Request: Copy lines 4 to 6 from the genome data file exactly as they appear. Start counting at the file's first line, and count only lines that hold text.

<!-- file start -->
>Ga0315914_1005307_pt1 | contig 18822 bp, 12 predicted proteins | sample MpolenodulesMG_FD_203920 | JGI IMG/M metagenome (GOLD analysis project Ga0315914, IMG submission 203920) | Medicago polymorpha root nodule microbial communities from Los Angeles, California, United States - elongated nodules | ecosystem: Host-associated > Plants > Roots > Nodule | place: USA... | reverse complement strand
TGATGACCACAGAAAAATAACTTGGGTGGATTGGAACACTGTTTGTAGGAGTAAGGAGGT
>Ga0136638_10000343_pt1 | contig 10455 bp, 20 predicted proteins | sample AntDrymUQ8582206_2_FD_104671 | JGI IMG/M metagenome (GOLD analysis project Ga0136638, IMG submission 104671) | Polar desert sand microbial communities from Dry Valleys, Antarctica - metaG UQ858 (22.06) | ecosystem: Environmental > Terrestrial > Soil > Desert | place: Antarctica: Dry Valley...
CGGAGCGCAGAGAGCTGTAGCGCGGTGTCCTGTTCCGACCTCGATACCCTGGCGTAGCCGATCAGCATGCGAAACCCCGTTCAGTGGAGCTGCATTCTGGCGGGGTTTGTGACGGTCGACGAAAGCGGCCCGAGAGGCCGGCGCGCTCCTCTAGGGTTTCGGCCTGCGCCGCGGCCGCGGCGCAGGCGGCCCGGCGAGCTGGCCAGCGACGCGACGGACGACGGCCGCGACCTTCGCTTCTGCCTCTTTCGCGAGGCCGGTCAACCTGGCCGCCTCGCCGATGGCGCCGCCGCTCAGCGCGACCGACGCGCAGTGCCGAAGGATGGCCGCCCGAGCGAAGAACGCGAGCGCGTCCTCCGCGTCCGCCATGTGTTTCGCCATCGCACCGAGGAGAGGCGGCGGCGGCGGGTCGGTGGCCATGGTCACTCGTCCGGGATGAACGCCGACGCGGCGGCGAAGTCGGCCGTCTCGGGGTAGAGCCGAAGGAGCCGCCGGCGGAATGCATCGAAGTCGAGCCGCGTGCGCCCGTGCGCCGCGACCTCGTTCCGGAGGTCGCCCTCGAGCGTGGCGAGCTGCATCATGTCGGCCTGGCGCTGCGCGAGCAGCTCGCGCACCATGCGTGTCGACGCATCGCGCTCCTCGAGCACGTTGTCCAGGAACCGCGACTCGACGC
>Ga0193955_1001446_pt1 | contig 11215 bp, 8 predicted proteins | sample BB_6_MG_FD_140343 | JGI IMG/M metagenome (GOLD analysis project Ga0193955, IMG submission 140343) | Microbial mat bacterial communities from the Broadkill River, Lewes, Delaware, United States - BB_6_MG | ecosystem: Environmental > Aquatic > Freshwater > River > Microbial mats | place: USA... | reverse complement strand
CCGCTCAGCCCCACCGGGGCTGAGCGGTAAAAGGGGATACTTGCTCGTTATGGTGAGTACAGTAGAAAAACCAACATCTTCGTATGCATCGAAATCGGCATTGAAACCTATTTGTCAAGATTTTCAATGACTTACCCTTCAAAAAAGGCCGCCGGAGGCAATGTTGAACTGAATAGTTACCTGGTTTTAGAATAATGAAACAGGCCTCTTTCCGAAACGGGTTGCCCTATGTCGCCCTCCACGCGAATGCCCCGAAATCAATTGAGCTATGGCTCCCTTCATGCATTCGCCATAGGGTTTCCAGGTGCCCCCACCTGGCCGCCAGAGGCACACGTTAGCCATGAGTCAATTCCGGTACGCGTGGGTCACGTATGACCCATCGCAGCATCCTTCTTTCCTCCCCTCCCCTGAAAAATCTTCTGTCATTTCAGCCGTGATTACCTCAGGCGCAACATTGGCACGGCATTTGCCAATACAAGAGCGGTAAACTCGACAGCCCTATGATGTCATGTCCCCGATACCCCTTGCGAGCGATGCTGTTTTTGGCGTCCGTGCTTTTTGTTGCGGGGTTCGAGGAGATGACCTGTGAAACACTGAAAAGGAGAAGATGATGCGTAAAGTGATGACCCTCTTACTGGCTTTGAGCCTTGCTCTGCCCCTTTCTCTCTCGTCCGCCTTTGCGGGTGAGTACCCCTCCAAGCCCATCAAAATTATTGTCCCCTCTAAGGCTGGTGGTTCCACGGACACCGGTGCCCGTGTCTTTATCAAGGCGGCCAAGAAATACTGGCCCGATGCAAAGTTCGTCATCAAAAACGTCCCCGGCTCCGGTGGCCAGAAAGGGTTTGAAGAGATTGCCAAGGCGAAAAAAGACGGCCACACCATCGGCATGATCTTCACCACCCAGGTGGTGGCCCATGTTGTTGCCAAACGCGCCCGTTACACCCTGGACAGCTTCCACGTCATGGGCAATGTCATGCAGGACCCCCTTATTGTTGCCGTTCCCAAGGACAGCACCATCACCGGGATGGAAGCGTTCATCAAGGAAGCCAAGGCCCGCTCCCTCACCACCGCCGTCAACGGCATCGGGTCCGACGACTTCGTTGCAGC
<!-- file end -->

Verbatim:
CGGAGCGCAGAGAGCTGTAGCGCGGTGTCCTGTTCCGACCTCGATACCCTGGCGTAGCCGATCAGCATGCGAAACCCCGTTCAGTGGAGCTGCATTCTGGCGGGGTTTGTGACGGTCGACGAAAGCGGCCCGAGAGGCCGGCGCGCTCCTCTAGGGTTTCGGCCTGCGCCGCGGCCGCGGCGCAGGCGGCCCGGCGAGCTGGCCAGCGACGCGACGGACGACGGCCGCGACCTTCGCTTCTGCCTCTTTCGCGAGGCCGGTCAACCTGGCCGCCTCGCCGATGGCGCCGCCGCTCAGCGCGACCGACGCGCAGTGCCGAAGGATGGCCGCCCGAGCGAAGAACGCGAGCGCGTCCTCCGCGTCCGCCATGTGTTTCGCCATCGCACCGAGGAGAGGCGGCGGCGGCGGGTCGGTGGCCATGGTCACTCGTCCGGGATGAACGCCGACGCGGCGGCGAAGTCGGCCGTCTCGGGGTAGAGCCGAAGGAGCCGCCGGCGGAATGCATCGAAGTCGAGCCGCGTGCGCCCGTGCGCCGCGACCTCGTTCCGGAGGTCGCCCTCGAGCGTGGCGAGCTGCATCATGTCGGCCTGGCGCTGCGCGAGCAGCTCGCGCACCATGCGTGTCGACGCATCGCGCTCCTCGAGCACGTTGTCCAGGAACCGCGACTCGACGC
>Ga0193955_1001446_pt1 | contig 11215 bp, 8 predicted proteins | sample BB_6_MG_FD_140343 | JGI IMG/M metagenome (GOLD analysis project Ga0193955, IMG submission 140343) | Microbial mat bacterial communities from the Broadkill River, Lewes, Delaware, United States - BB_6_MG | ecosystem: Environmental > Aquatic > Freshwater > River > Microbial mats | place: USA... | reverse complement strand
CCGCTCAGCCCCACCGGGGCTGAGCGGTAAAAGGGGATACTTGCTCGTTATGGTGAGTACAGTAGAAAAACCAACATCTTCGTATGCATCGAAATCGGCATTGAAACCTATTTGTCAAGATTTTCAATGACTTACCCTTCAAAAAAGGCCGCCGGAGGCAATGTTGAACTGAATAGTTACCTGGTTTTAGAATAATGAAACAGGCCTCTTTCCGAAACGGGTTGCCCTATGTCGCCCTCCACGCGAATGCCCCGAAATCAATTGAGCTATGGCTCCCTTCATGCATTCGCCATAGGGTTTCCAGGTGCCCCCACCTGGCCGCCAGAGGCACACGTTAGCCATGAGTCAATTCCGGTACGCGTGGGTCACGTATGACCCATCGCAGCATCCTTCTTTCCTCCCCTCCCCTGAAAAATCTTCTGTCATTTCAGCCGTGATTACCTCAGGCGCAACATTGGCACGGCATTTGCCAATACAAGAGCGGTAAACTCGACAGCCCTATGATGTCATGTCCCCGATACCCCTTGCGAGCGATGCTGTTTTTGGCGTCCGTGCTTTTTGTTGCGGGGTTCGAGGAGATGACCTGTGAAACACTGAAAAGGAGAAGATGATGCGTAAAGTGATGACCCTCTTACTGGCTTTGAGCCTTGCTCTGCCCCTTTCTCTCTCGTCCGCCTTTGCGGGTGAGTACCCCTCCAAGCCCATCAAAATTATTGTCCCCTCTAAGGCTGGTGGTTCCACGGACACCGGTGCCCGTGTCTTTATCAAGGCGGCCAAGAAATACTGGCCCGATGCAAAGTTCGTCATCAAAAACGTCCCCGGCTCCGGTGGCCAGAAAGGGTTTGAAGAGATTGCCAAGGCGAAAAAAGACGGCCACACCATCGGCATGATCTTCACCACCCAGGTGGTGGCCCATGTTGTTGCCAAACGCGCCCGTTACACCCTGGACAGCTTCCACGTCATGGGCAATGTCATGCAGGACCCCCTTATTGTTGCCGTTCCCAAGGACAGCACCATCACCGGGATGGAAGCGTTCATCAAGGAAGCCAAGGCCCGCTCCCTCACCACCGCCGTCAACGGCATCGGGTCCGACGACTTCGTTGCAGC